by Chick Moorman and Thomas Haller
In spite of the cookies, punch, temporary suspension of school work, and the festive atmosphere of this atypical school day, Betsy, a third grader in a suburban Michigan elementary school, was not having a good day. Perhaps it had something to do with the fact that she is 30 pounds overweight and just opened her fifth valentine containing a picture of a pig.
Jerrod, a fourth grader in the same school, sulked his way through afternoon recess because of the inordinate number of skunk and cross-eyed boy valentines he received minutes earlier.
Are these incidents isolated and extreme? We think not. Actually they are a part of an annual February ritual called The Valentine's Day Massacre.
Each year, February 14th is unknowingly used in classrooms to complete the covert task of allowing children to silently and symbolically inform their classmates of how they feel about them. This process, the sorting and distribution of valentines, delivers messages to children as to where they fit in the social hierarchy of the classroom. It's a pictoral sociogram of sorts, with one major flaw -- each child, due to the collection of valentines he accumulates in front of him, is handed a personalized and public signal of where he fits in socially. Since children are able, either consciously or unconsciously, to decipher the silent messages sent through valentines, the experience is potentially damaging for many youngsters. The February ritual can also negatively affect the overall classroom atmosphere.
Examine a box of 50 valentines. Look for the messages they convey. Typically, valentines send one of three messages:
• "You're a winner"
• "You're a loser"
• "I have no strong feeling about you one way or the other"
A fourth message, "You're invisible," is often sent to the child who receives fewer valentines than other students.
Some children randomly sign their name to any valentine, stuff it in an envelope, and invest no time deciding who gets which particular one. Other children examine valentines thoughtfully, sorting and classifying them, being careful to make sure valentines with specific connotations go to the appropriate people. It is the later who creates problems that result in hard feelings on Valentine's Day.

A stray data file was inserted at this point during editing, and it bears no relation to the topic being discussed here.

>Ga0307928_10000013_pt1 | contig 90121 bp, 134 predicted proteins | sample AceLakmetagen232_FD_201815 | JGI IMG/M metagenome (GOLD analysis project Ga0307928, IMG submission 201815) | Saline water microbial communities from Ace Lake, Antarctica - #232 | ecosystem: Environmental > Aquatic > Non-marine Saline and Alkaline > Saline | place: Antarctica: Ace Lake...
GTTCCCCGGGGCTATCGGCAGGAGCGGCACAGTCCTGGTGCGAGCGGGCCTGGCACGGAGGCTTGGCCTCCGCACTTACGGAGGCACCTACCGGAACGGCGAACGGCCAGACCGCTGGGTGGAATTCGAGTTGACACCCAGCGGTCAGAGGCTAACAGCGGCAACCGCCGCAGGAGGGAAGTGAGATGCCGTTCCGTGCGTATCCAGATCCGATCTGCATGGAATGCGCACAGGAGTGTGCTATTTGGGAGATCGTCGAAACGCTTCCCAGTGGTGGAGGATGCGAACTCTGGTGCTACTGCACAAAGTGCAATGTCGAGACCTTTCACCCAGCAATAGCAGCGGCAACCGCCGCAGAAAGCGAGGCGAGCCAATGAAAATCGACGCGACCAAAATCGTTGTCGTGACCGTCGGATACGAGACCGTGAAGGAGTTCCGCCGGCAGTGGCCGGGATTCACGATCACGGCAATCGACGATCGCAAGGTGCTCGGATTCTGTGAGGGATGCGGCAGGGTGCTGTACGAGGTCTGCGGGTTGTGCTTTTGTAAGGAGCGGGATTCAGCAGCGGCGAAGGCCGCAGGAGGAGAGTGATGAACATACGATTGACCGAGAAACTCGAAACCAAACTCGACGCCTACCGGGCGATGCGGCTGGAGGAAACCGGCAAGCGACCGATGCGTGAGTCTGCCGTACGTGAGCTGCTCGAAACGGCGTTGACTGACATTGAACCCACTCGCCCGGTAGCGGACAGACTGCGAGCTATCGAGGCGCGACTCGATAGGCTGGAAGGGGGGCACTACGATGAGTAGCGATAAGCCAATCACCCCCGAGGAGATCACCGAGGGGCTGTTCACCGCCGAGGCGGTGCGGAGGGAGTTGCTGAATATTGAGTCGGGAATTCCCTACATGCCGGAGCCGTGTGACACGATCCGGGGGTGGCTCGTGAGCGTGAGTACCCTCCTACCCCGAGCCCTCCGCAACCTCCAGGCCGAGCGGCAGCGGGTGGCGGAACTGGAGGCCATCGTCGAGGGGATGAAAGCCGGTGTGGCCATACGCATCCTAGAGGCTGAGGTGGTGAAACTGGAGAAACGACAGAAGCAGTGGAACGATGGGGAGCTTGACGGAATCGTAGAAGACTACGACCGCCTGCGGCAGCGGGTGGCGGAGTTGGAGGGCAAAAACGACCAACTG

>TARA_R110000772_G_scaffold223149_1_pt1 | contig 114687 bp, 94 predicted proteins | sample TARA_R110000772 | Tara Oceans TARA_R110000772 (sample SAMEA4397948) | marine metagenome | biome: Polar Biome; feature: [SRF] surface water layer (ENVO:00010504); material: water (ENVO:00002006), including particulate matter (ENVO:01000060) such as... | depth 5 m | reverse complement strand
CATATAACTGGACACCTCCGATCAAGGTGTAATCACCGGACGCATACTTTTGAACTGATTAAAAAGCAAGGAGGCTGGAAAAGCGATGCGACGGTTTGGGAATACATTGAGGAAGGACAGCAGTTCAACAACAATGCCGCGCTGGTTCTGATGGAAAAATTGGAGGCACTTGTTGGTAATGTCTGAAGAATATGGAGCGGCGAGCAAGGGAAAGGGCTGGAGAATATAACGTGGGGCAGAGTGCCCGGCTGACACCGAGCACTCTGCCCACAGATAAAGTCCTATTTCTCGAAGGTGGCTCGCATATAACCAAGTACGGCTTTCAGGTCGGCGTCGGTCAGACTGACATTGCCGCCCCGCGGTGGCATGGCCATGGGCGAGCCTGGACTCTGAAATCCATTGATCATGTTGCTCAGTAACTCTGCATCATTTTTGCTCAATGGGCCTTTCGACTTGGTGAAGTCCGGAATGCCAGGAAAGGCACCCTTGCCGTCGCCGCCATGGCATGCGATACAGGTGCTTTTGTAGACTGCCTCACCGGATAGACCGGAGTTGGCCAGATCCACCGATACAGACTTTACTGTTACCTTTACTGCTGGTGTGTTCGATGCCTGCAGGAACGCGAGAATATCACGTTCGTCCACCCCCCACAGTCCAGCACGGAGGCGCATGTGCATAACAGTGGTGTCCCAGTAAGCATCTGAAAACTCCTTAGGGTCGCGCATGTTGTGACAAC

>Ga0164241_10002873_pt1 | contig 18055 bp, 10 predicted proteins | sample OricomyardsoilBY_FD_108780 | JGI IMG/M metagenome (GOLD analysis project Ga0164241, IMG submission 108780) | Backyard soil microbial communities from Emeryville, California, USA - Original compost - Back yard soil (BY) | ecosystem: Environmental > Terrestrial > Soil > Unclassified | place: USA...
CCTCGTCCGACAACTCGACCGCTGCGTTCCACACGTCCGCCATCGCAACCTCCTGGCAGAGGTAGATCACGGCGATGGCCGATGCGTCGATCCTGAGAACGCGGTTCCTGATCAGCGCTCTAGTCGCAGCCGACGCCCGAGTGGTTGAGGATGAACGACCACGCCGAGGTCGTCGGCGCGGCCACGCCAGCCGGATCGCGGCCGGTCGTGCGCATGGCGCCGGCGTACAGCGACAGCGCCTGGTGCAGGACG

To prevent a Valentine's Day Massacre in your classroom, why not use the event to help your students learn some valuable lessons about themselves and each other? How about bringing in a packet of valentines two weeks before February 14th? Display them on the board or let cooperative groups examine a handful before exchanging them with other groups. Challenge students to look at them for biases. Have them complete a questionnaire similar to the one below.
• Which one would you give your teacher if you wanted to get on her good side?
• Which one would you give to your teacher if you didn't like her?
• Which ones would you give to the most intelligent person in the class?
• Which one would you give to the best liked person in the class?
• Is there one to give to a thin person?
• Is there one appropriate for an overweight person?
• Which one would you give to the class "show off?"
• Are there valentines that are appropriate for an athlete?
• Which one would you most likely to give a person with unusual features, (nose, ears, height, etc.)?
• Is there one that is appropriate for an artist or musician?
How would you feel if...
• You received the elephant valentine from several people?
• You got a skunk valentine that was unsigned?
• You received 12 valentines from a class of 26?
A. Pick a valentine that you feel is biased because of the picture and/or the wording. How would you change it to make it less offensive?
B. Design a valentine of your own choosing. See if your partner can guess for what stereotype it is intended.
C. What ideas do you have to make Valentine's Day a happier time for all the class and bring us closer together?
D. Write a paragraph telling valentine manufacturers what you think of their product.